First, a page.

Hugobert (also Chugoberctus or Hociobercthus) (died probably in 697) was a seneschal and a count of the palace at the Merovingian court during the reigns of Theuderic III and Childebert III. He was a grandson of the dux Theotar, and it is assumed, but not proven, that his father was Chugus, who in 617 became mayor of the palace of Austrasia. The juxtaposition of names in the Vita Landiberto episcopi Traiectensis may imply a relationship between him and the family of Saint Lambert (see below).
It has been disproven that he is one and the same with bishop Hugobert of Liège, because his wife appears in the records of Echternach in the year 698 as a widow. He was married to Irmina of Oeren, who, shortly after his death, made possible the founding of the Abbey of Echternach. Irmina was sister to Adela of Pfalzel, founder of the convent Pfalzel, who is frequently confused with her daughter of the same name. He last appears in a royal charter dated 14 March 697.
Marriage and FamilyEdit
Hugobert and Irmina had several daughters, including:
- Plectrude, 691/717 witnessed, the first wife of Pippin of Herstal and founder of the Abbey St. Maria im Kapitol in Cologne
- Adela (655-732), abbess of Pfalzel, married to Eudes I, Duke of Aquitaine (questionable Odo the Great and son of Saint Oda)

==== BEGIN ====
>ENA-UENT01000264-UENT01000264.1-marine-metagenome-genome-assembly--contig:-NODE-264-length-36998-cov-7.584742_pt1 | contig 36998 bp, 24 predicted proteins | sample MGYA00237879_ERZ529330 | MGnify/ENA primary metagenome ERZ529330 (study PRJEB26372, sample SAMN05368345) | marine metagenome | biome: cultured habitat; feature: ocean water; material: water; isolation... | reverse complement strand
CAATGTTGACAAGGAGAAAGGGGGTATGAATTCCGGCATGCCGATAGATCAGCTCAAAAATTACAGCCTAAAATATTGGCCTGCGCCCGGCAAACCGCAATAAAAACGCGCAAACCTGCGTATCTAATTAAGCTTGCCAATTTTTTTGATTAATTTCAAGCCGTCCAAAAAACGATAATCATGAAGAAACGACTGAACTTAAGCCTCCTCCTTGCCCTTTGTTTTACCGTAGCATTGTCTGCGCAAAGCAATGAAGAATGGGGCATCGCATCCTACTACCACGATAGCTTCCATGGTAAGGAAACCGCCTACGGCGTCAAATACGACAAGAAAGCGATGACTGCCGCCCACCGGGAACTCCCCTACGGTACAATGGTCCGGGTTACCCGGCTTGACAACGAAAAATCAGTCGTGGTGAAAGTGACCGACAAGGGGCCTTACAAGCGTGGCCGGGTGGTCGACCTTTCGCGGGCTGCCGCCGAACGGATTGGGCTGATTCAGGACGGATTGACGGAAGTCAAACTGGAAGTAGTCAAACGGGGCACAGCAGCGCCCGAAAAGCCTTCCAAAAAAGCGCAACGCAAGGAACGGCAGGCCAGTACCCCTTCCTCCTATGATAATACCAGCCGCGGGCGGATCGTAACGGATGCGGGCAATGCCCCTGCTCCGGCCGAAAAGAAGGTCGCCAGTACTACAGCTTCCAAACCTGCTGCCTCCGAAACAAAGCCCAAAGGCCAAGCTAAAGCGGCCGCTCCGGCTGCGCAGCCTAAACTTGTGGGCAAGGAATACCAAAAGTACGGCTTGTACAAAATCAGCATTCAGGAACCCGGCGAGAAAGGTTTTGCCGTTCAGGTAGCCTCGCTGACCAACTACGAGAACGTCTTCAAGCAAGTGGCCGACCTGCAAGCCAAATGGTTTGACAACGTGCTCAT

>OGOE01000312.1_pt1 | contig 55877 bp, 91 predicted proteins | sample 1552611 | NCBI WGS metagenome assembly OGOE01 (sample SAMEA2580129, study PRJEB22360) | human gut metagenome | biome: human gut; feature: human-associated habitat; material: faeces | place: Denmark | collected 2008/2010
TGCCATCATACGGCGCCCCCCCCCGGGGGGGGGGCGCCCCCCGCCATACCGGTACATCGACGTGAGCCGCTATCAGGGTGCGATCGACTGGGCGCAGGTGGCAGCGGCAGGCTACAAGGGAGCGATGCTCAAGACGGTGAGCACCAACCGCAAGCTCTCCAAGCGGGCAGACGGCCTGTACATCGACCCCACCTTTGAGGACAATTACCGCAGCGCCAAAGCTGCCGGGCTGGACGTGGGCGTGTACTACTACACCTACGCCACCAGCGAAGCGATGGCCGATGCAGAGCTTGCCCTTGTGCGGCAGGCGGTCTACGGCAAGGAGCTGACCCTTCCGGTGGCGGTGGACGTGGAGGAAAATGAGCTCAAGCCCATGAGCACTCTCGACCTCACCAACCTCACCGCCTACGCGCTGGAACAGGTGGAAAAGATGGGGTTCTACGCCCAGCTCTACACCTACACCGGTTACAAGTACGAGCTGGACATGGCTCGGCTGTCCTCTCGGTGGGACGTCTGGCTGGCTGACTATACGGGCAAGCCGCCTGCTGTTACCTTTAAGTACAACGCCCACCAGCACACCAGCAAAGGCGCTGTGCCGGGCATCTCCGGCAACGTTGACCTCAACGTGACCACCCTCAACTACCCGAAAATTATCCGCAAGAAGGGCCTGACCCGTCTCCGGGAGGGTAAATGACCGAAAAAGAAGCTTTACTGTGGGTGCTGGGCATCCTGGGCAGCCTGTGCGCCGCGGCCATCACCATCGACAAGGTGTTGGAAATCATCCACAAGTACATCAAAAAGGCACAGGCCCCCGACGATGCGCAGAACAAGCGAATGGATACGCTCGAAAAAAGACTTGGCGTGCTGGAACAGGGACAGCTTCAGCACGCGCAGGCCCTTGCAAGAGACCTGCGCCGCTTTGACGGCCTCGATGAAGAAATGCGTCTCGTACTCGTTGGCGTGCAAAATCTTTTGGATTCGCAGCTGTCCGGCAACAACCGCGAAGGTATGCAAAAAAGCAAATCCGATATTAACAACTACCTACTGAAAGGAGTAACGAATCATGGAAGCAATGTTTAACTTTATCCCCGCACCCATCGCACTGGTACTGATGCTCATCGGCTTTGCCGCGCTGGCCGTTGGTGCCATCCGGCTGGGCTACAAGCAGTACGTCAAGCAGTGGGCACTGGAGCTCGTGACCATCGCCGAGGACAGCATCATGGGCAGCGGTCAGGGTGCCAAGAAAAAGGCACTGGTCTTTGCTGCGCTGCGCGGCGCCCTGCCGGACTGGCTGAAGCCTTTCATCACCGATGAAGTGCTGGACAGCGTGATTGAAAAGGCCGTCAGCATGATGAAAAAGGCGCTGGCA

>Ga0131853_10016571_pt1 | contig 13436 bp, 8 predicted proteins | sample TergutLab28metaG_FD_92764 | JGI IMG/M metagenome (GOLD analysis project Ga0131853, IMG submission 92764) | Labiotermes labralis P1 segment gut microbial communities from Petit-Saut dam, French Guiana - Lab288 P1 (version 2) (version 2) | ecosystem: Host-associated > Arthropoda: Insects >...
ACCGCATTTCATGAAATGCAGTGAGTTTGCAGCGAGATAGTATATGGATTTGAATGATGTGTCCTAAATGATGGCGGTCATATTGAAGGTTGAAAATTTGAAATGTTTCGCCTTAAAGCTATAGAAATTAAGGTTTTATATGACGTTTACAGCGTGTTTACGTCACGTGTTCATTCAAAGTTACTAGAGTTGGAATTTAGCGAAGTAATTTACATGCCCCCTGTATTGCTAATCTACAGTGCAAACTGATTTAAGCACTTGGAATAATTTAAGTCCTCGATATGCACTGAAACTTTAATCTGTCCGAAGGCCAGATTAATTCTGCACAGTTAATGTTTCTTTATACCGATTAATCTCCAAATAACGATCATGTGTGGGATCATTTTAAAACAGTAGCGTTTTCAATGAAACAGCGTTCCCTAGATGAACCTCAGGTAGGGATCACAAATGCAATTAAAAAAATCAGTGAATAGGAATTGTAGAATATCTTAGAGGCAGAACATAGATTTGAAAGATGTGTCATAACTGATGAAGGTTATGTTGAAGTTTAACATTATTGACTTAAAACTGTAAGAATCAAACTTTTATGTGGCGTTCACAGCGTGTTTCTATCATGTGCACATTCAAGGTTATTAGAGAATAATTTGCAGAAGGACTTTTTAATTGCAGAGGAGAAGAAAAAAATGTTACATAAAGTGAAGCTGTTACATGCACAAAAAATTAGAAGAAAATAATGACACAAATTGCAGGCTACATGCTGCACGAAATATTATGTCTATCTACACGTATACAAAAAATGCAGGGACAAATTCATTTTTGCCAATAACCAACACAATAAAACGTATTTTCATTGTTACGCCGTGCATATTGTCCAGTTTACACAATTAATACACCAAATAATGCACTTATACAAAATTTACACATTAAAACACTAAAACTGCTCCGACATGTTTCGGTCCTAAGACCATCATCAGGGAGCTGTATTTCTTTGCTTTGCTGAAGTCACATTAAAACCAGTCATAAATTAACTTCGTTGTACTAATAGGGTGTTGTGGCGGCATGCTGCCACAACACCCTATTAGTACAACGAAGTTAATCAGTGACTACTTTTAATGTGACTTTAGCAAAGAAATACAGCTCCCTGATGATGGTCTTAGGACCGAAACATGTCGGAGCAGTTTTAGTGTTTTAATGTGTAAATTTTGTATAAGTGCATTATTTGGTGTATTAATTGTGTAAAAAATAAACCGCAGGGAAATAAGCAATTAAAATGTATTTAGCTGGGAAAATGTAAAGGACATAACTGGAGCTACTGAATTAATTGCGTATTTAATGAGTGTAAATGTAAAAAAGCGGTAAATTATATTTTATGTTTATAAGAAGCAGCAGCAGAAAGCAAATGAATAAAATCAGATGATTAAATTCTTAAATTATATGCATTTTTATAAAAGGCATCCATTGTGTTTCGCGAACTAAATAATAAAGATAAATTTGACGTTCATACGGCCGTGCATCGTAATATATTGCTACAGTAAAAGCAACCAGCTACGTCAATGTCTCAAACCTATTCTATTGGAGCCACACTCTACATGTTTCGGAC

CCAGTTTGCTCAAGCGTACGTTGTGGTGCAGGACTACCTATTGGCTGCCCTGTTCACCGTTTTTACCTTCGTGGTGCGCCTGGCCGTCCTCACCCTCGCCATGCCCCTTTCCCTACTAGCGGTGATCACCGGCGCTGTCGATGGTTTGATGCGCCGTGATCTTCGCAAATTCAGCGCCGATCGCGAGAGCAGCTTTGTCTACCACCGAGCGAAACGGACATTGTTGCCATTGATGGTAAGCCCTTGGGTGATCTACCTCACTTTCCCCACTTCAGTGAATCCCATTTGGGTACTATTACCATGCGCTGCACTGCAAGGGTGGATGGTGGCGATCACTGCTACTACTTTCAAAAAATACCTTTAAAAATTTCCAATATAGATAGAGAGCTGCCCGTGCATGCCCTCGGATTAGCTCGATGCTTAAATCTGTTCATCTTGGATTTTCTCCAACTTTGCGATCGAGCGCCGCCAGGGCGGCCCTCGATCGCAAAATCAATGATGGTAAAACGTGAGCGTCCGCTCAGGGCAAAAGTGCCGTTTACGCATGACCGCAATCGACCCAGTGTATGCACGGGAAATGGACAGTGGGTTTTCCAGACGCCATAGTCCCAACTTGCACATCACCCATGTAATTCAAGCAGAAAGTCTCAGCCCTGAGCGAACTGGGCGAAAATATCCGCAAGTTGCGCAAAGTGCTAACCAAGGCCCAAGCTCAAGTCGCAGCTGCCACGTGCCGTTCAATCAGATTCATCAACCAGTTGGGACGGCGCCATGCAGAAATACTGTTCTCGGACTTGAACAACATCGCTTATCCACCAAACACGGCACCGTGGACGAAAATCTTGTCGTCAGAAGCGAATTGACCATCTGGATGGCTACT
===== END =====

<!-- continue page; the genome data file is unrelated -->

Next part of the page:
- Regintrud, whose second marriage after the death of her husband was to the duke Theudebert of Bavaria
- Irmina (d. ca 704), married to Chariveus, brother of Lambert, Count of Hesbaye.
Other children sometimes attributed by genealogists to Hugobert and Irmina include:
- Chrodelinda, who was likely the daughter of Irmina and Chiriveus. She married Wido, Abbot of Saint Wandrile. Their son Warnhar was Count of Horbach and was the patriarch of the Widonids.
- Bertrada of Prüm (b. c. 670, d. after 721), the founder of the Prüm Abbey and mother of count Caribert of Laon, who was father of Bertrada of Laon, who in turn was mother of Charlemagne.
Relationships with Frankish NobilityEdit
Hugobert has been speculated by genealogists to have been ancestor of a number of powerful families of the Frankish nobility, including the Etichonids, Agilofings, Widonids, Carolingians and Robertians/Capetians, as well as the family of William of Gellone. All of these connections are speculative in nature.
- Settipani, Christian (1990), "Addenda aux "Ancêtres de Charlemagne", 1990" (PDF).